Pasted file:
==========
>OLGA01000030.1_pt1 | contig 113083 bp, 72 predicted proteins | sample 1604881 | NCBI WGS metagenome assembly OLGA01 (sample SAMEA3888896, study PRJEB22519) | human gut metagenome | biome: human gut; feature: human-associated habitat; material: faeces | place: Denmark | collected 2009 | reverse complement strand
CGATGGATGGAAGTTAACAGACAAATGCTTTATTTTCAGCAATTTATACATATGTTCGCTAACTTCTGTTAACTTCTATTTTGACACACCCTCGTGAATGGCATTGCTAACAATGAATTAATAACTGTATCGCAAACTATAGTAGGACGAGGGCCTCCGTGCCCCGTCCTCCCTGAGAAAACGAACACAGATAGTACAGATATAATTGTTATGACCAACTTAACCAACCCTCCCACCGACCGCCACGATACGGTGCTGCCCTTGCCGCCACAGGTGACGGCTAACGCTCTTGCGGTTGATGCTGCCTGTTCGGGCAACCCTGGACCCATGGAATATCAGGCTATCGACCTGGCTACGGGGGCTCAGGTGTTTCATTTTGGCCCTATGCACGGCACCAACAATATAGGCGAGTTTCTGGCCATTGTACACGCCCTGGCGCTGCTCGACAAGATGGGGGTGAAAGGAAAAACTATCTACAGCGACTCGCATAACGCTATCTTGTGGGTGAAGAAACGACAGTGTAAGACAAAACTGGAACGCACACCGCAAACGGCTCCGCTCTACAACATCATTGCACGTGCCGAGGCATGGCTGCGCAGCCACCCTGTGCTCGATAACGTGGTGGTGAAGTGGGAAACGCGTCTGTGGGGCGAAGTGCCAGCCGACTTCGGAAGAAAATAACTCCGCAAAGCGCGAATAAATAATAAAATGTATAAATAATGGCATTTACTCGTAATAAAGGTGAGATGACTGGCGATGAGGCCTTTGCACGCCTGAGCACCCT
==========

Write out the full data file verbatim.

>OLGA01000030.1_pt1 | contig 113083 bp, 72 predicted proteins | sample 1604881 | NCBI WGS metagenome assembly OLGA01 (sample SAMEA3888896, study PRJEB22519) | human gut metagenome | biome: human gut; feature: human-associated habitat; material: faeces | place: Denmark | collected 2009 | reverse complement strand
CGATGGATGGAAGTTAACAGACAAATGCTTTATTTTCAGCAATTTATACATATGTTCGCTAACTTCTGTTAACTTCTATTTTGACACACCCTCGTGAATGGCATTGCTAACAATGAATTAATAACTGTATCGCAAACTATAGTAGGACGAGGGCCTCCGTGCCCCGTCCTCCCTGAGAAAACGAACACAGATAGTACAGATATAATTGTTATGACCAACTTAACCAACCCTCCCACCGACCGCCACGATACGGTGCTGCCCTTGCCGCCACAGGTGACGGCTAACGCTCTTGCGGTTGATGCTGCCTGTTCGGGCAACCCTGGACCCATGGAATATCAGGCTATCGACCTGGCTACGGGGGCTCAGGTGTTTCATTTTGGCCCTATGCACGGCACCAACAATATAGGCGAGTTTCTGGCCATTGTACACGCCCTGGCGCTGCTCGACAAGATGGGGGTGAAAGGAAAAACTATCTACAGCGACTCGCATAACGCTATCTTGTGGGTGAAGAAACGACAGTGTAAGACAAAACTGGAACGCACACCGCAAACGGCTCCGCTCTACAACATCATTGCACGTGCCGAGGCATGGCTGCGCAGCCACCCTGTGCTCGATAACGTGGTGGTGAAGTGGGAAACGCGTCTGTGGGGCGAAGTGCCAGCCGACTTCGGAAGAAAATAACTCCGCAAAGCGCGAATAAATAATAAAATGTATAAATAATGGCATTTACTCGTAATAAAGGTGAGATGACTGGCGATGAGGCCTTTGCACGCCTGAGCACCCT